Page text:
A growing LTV means a company is doing well. Customers are happy and will be giving you more money over the life of your relationship. LTV is the dollar amount you’re likely to receive from an individual customer over the life of their account with your product. If you have loyal customers who actively use your product, it’s rather likely they will renew when the time comes to spend money on different features and upgrades, leading to expansion revenue and a higher LTV.
More opportunities to upsell
Investing more efforts into customer loyalty will open many doors in terms of upselling. If you have high daily active users (DAU) and your product is providing continuous value, then upselling is a strategy you must take advantage of.
With upselling, though, you want to be extremely calculated about pricing and packaging. Make sure you clearly advertise what people are getting for the additional money they are paying. Of course, you can strengthen customer loyalty by tailoring product offerings to their needs.
What better feeling than having a product and brand so strong, that the marketing just does itself? We’re talking about word-of-mouth, or when customers love your product so much they recommend it to other people. Referrals happen when you focus on customer loyalty. When a customer is loyal to your brand, they will talk about it and ultimately bring in new customers for a very low CAC.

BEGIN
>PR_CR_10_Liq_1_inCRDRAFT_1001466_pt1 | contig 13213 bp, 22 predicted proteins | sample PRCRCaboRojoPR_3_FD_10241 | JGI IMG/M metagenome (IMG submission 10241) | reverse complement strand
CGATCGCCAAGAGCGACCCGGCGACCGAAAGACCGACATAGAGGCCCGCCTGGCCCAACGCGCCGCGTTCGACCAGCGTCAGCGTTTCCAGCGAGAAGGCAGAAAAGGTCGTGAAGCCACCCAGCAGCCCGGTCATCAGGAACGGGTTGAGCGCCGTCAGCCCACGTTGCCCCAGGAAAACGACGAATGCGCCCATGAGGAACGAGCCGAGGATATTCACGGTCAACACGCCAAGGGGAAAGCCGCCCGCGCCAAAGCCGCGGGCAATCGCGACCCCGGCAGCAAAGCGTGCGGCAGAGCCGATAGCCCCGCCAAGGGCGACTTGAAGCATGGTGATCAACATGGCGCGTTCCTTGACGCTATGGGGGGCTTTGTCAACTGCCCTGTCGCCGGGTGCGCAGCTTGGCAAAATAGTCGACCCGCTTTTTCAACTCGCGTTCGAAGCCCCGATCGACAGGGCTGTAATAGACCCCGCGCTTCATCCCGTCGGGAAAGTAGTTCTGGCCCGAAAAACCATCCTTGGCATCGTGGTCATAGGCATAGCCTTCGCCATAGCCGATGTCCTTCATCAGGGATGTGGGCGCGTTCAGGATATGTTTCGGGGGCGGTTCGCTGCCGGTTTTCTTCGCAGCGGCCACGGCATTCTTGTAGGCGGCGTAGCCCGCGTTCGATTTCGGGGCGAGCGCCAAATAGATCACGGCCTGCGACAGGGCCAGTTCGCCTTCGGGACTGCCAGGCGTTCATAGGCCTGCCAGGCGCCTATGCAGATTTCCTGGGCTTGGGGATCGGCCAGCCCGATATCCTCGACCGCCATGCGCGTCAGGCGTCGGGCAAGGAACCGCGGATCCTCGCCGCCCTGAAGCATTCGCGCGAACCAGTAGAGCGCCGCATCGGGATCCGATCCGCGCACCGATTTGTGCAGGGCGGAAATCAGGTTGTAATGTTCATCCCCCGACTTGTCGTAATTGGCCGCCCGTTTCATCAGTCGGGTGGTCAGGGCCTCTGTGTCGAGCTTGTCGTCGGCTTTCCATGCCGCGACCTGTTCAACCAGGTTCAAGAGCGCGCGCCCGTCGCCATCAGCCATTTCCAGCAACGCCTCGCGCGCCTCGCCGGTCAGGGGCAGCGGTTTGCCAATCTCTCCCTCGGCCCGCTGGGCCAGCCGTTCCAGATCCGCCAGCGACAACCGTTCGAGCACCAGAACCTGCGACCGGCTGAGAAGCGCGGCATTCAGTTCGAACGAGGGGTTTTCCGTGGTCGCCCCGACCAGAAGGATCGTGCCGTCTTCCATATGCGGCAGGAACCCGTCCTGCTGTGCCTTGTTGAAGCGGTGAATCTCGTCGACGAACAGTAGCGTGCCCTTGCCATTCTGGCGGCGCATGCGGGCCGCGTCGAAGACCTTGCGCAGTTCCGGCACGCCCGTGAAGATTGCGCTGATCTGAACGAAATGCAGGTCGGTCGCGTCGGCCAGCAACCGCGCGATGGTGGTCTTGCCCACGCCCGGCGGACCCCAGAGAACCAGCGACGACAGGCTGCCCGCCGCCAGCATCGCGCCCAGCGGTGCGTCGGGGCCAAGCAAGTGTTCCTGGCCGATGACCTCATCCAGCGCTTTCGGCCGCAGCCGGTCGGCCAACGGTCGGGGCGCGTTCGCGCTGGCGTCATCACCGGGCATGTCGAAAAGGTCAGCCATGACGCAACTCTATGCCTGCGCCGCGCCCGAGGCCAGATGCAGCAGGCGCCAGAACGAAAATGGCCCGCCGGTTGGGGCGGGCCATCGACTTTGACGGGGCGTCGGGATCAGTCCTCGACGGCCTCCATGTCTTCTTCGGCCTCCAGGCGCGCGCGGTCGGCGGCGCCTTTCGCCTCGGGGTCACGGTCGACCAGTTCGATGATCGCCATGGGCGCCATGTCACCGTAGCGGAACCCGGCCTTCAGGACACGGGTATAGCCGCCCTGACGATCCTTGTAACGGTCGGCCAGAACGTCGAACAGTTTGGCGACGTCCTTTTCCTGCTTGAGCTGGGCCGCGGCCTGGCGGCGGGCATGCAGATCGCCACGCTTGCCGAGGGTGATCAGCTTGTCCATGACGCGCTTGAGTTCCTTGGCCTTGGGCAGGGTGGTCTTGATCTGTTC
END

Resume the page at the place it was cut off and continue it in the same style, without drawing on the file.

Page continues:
Key metrics of customer loyalty
It’s hard to measure how loyal a customer is because there isn’t really a scale dedicated to loyalty. However, there are key metrics and systems put in place that can help you capture feedback and also give you an indication on how happy and loyal a customer is.
1. Net promoter score
Your net promoter score, or NPS, is a customer satisfaction benchmark that measures how likely your customers are to recommend your business to a friend and/or another business. This is the best way you can attribute a number to customer loyalty. NPS measures the overall sentiment of a brand rather than the overall satisfaction with the purchase. NPS not only helps you evaluate customer loyalty, it can also help you evaluate the likelihood of customers churning. A high NPS is attributed to loyal customers, while a low score correlates with unhappy and potentially churning customers.
2. Customer satisfaction
It’s important to track your customer satisfaction over time. Surveying your customer base might take time and effort upfront, but you’ll gain a significant understanding of what your customers truly value and where there’s room for improvement. Asking your customers to take a survey every three months or so will give you a better idea on how you have taken their feedback and applied it, and how their overall sentiment is improving.
3. Churn rate